The Valley homeowners struggling to pay their electric bills and living in constant fear of losing their homes no longer are just the financially vulnerable or working class living in west Phoenix or El Mirage. Like the economic woes, the problem has cut across lines to the middle class living in pricey new Chandler subdivisions and even to the wealthy with posh homes in Paradise Valley.


In Praise of Gallant Men:
Columbus & Cortez: Conquerors for Christ, by Dr. John Eidsmoe
(Green Forest, AR: New Leaf Press, 1992)
by Steve Wilkins

Organizers of the quincentenary celebration of Columbus's discovery of the New World were initially fearful this momentous anniversary might pass without its duly deserved fanfare. O ye of little faith! Far from slipping by unnoticed, few things have caused more of a stink. Who "wouldda thunk" a man who has been dead for over four and a half centuries could cause such a commotion!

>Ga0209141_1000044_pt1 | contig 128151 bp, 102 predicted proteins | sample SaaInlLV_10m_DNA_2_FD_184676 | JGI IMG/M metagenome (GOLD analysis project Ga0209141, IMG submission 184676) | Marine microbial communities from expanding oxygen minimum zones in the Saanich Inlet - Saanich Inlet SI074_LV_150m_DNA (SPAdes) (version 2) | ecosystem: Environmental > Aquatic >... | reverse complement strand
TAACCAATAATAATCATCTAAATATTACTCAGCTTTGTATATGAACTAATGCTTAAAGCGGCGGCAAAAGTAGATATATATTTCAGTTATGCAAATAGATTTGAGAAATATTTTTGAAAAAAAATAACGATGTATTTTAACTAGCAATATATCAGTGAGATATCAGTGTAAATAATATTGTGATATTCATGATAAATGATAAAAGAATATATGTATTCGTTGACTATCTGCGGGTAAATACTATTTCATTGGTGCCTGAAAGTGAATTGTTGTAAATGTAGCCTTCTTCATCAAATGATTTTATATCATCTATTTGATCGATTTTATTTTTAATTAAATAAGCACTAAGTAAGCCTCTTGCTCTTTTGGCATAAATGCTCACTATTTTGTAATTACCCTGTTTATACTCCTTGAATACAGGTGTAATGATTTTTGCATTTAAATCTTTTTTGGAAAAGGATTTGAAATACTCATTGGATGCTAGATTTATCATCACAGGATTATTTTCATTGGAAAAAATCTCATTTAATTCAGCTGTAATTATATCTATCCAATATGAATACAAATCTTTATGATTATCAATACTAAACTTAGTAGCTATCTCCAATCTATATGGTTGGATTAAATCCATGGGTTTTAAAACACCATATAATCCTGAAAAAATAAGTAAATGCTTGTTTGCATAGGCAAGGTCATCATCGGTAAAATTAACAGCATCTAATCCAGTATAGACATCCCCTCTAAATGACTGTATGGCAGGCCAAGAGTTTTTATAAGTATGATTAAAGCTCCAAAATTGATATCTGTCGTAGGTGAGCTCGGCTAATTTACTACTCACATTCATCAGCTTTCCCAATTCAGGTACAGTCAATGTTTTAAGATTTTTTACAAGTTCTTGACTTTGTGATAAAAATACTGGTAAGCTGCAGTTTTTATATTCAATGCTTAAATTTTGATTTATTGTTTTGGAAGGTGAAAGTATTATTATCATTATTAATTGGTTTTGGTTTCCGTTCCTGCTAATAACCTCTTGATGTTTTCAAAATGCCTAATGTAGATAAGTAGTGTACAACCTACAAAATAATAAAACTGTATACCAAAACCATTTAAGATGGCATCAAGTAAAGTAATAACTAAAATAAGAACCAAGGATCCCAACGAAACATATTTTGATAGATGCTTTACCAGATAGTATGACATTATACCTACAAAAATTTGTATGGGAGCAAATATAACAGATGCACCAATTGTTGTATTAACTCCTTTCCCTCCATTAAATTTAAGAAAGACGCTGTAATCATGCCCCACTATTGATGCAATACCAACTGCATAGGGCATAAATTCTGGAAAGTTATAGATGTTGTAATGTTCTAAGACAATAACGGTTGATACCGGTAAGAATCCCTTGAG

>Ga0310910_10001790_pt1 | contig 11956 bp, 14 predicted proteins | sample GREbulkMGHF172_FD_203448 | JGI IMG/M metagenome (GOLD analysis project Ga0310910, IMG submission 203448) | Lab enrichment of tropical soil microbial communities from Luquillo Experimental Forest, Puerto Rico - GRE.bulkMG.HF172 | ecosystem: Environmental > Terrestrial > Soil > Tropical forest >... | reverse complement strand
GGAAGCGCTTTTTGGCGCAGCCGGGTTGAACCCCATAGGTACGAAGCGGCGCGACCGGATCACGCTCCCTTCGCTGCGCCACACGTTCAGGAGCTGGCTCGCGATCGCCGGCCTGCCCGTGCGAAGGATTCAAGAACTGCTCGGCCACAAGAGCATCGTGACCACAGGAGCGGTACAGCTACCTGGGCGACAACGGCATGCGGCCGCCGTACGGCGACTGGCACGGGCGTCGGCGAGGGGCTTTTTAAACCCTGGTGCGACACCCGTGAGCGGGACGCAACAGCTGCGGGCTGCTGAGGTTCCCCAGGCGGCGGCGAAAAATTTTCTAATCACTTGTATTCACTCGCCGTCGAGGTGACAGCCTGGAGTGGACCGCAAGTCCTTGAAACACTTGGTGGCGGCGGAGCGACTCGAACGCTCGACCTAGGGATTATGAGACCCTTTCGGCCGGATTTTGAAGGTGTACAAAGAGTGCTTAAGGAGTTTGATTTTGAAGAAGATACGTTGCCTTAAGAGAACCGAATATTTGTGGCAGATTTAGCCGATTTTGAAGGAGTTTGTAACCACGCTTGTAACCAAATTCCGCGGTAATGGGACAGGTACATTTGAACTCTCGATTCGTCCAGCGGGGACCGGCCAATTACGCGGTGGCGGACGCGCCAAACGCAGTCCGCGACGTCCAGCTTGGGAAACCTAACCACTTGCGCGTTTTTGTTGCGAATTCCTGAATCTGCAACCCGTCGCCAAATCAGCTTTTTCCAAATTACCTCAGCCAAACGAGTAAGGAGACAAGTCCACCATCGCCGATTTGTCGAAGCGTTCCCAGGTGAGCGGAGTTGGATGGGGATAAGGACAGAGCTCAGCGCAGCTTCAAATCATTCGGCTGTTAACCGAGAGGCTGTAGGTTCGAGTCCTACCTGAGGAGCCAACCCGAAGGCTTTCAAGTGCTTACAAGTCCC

The ruckus started over a year ago when the National Council of Churches could hold its peace no longer and belched out all manner of vile bile over the upcoming celebration. Columbus together with all those other DWEMEs (dead, white, European male explorers) were beneath contempt. Heroes? No way, Antonio! Worthy of honor? Not on your life, Ferdinand!

These men were not gallant explorers, they were pestilential beasts, virus-carrying vermin, Bible-thumping, Hell-threatening, closed-minded fundamentalists-fascists, ecocidal maniacs! That's what they were! Such was the "enlightened", "objective" assessment of the modern Church-freaks who write the reports for the National and World Council.